Crocus Cries, "Spring!"

Crocus laconique, saillant

Montre nous, les hommes

Comment passer sans rancoeur


Reflecting on this photo this morning (now Tuesday, two days after I posted this photo on Sunday) I realized that the tiny plant that had made me think so carefully since then deserved a poem. I wrote it in French mainly because the French “sans” saved me a syllable and thereby satisfied the rigor of the Haiku, but discovered that I liked the sound, lucidity and subtlety of what I could say in French much better than what I had produced in English. After posting this photo on Sunday, I have reflected long upon the flower’s shockingly short life in bloom and realized that little brother Crocus was rewarding me for my attention by teaching me a surprising lesson. The lessons for me were several (cyclicity, fleetingness, acceptance, grace, opportunity, attention, action, brilliance…) but I will highlight this one:

The beauty of the crocus bloom is made more precious by its very fleetingness.

Still more learning: Writing a poem with strict parameters is a process of discovery in any language. One is forced to forage around for the right word and the searching often reveals better words that don’t quickly come to mind. Laconic is usually used to describe a speaker who chooses words very efficiently – sometimes even to a fault. I liked its ambiguity here. (A plant, wordless, is laconic in the extreme!)

Then I found saillant – vivid and attention-grabbing but, with the humble crocus, only if you look closely enough. A new word for me since French is my second language.

Crow-COOS, la-con-EEK, sigh-AWN

sounded a whole lot better to me than “Vivid, laconic crocus.”

Then I thought of the crocus sighing as it slowly laid its blooms upon the earth.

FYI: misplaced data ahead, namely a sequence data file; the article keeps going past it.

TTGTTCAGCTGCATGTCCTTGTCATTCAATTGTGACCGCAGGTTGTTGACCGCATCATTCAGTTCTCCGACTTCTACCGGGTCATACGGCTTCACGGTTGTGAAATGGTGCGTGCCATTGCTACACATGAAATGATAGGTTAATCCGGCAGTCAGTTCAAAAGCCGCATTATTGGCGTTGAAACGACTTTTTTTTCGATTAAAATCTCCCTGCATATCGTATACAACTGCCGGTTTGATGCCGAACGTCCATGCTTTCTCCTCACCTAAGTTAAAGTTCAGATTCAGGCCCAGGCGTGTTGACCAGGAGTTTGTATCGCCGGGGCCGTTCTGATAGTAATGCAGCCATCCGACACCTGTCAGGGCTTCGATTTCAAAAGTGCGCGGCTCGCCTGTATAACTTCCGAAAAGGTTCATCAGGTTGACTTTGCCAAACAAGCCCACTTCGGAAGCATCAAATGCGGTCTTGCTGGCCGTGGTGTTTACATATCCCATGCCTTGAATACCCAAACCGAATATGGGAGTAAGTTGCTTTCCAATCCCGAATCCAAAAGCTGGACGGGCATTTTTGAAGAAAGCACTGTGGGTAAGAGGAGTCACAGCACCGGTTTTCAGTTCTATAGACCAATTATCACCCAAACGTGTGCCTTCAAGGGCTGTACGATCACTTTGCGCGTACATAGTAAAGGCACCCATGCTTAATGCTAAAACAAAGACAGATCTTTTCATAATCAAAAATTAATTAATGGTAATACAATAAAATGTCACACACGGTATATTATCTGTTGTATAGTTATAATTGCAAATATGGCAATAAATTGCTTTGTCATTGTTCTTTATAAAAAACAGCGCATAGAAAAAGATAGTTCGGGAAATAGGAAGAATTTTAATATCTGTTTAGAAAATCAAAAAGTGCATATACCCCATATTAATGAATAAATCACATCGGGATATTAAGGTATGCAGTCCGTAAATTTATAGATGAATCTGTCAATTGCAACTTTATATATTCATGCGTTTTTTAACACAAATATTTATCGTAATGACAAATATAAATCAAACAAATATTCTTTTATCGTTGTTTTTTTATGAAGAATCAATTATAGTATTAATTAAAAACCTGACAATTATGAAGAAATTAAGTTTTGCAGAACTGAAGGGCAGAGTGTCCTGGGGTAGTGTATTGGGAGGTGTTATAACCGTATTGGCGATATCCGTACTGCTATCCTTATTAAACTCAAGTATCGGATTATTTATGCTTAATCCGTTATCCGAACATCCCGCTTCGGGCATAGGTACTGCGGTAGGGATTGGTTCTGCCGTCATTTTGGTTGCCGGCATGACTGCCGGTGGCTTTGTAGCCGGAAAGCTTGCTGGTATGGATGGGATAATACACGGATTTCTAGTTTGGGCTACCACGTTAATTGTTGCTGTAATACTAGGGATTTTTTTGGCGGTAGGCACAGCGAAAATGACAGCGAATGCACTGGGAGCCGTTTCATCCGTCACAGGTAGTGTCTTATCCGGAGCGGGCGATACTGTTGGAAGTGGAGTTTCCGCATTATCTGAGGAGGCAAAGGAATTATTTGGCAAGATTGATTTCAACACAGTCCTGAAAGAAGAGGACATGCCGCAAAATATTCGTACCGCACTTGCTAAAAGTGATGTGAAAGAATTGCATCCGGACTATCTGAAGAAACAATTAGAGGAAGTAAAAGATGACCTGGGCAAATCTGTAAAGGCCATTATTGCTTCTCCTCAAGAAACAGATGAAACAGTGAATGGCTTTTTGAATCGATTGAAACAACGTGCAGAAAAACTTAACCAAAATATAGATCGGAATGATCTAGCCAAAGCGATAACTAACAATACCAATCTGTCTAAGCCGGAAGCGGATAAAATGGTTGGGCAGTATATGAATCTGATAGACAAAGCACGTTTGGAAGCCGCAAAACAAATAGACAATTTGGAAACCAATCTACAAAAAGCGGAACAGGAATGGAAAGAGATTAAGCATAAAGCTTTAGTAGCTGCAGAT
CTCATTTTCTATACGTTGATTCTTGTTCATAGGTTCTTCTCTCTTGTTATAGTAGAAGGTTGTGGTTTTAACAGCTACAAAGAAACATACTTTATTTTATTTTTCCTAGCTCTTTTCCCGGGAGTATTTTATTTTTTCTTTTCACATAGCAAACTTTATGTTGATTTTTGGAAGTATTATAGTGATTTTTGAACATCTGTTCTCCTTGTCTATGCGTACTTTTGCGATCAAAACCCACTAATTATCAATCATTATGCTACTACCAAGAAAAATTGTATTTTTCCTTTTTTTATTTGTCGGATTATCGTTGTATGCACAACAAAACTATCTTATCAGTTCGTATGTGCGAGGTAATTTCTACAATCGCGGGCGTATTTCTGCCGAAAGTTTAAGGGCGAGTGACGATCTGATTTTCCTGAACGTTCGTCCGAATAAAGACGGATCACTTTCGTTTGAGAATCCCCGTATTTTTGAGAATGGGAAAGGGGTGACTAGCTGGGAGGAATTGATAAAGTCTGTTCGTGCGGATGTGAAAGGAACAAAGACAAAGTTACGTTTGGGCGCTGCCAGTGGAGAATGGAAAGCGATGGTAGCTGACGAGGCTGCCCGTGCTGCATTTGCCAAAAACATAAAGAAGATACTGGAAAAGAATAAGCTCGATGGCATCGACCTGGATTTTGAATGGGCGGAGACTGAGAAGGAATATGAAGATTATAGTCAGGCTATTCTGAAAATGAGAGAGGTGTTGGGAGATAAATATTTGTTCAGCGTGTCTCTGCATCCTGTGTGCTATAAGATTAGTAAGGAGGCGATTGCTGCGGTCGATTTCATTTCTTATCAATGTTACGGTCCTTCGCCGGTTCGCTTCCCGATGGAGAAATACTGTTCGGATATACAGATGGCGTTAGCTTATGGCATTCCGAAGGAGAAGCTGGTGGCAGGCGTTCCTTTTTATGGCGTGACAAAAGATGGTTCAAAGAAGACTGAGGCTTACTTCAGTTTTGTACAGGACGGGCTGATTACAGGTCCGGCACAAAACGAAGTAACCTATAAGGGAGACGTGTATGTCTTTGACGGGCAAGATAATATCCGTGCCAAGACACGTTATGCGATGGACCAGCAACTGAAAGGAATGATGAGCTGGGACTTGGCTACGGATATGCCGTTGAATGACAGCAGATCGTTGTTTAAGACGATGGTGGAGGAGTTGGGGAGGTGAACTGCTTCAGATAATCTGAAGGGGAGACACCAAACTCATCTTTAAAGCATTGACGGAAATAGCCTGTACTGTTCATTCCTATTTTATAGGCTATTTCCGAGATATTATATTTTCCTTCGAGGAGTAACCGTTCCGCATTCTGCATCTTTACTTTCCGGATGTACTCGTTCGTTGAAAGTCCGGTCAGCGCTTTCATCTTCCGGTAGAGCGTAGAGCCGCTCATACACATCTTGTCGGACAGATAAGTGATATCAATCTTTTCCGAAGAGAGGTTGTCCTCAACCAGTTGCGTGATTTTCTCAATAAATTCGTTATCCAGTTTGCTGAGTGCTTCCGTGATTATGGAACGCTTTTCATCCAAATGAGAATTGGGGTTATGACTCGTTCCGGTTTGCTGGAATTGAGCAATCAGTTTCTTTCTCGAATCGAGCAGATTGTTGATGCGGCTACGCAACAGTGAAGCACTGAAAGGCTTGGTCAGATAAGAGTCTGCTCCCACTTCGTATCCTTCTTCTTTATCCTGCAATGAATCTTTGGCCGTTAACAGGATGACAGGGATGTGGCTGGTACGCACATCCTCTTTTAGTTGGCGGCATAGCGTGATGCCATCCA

Here is what I had in English before switching languages:

O graceful, fleeting flower

May we learn from you

To pass quickly, without venom

Not bad, rules satisfied, but not specific to the uniquely short-lived blooms of the crocus, a word unusable to me because of its “clunking” sound in the English tongue.


About the photo:

We don’t get many crocuses. When I saw this one partly open in morning sun in our front garden on Thursday I promised myself to take a shot with my 90mm Tamron macro lens. With two days of rain predicted I had to cover it until today or the rain, I feared, would beat it up. It stayed closed and upright. Sunday was sunny but there was no direct sunlight on it when, by afternoon, I had a little time window to record it before an expected long, but pleasant, phone call. It was perfectly open and softly illuminated. I quickly took 6 shots hand held at 1/100 s and f/2.8 at ISO 100 with my old Maxxum 5D, using aperture priority and manual focus. The wind was a factor. Though in a low crouch, I felt like a fully extended Maria Sharapova trying to control a high serve toss.

Note: On a sunny Monday morning it was still in beautiful bloom. By the early, still sunny, afternoon the three blooms were lying on the warm, welcoming ground.

I normally see crocuses as shy, small and fleeting. So glad to have preserved this one in all its confident beauty – and spent some pleasurable time learning my lessons.

One more thought: the connection between fleetingness and preciousness is not unique to beauty or flowers.


Author: mytiturk

Travelbug Minstrel: Strum for my supper, croon for my cuppa Search for a sign, write for my whine

4 thoughts on “Crocus”

    1. Thanks, Carola. I’ve long appreciated (maybe carelessly) the few crocuses we have but never shot them ’til today. Their glory is short-lived.

      Macro is one of the (few) things my old camera does far better than the new one. From my “elderly” viewpoint I’m happy about that.

      Squirrels (plentiful here) appreciate crocuses too, though from a different perspective. That’s why there are so few… I think.

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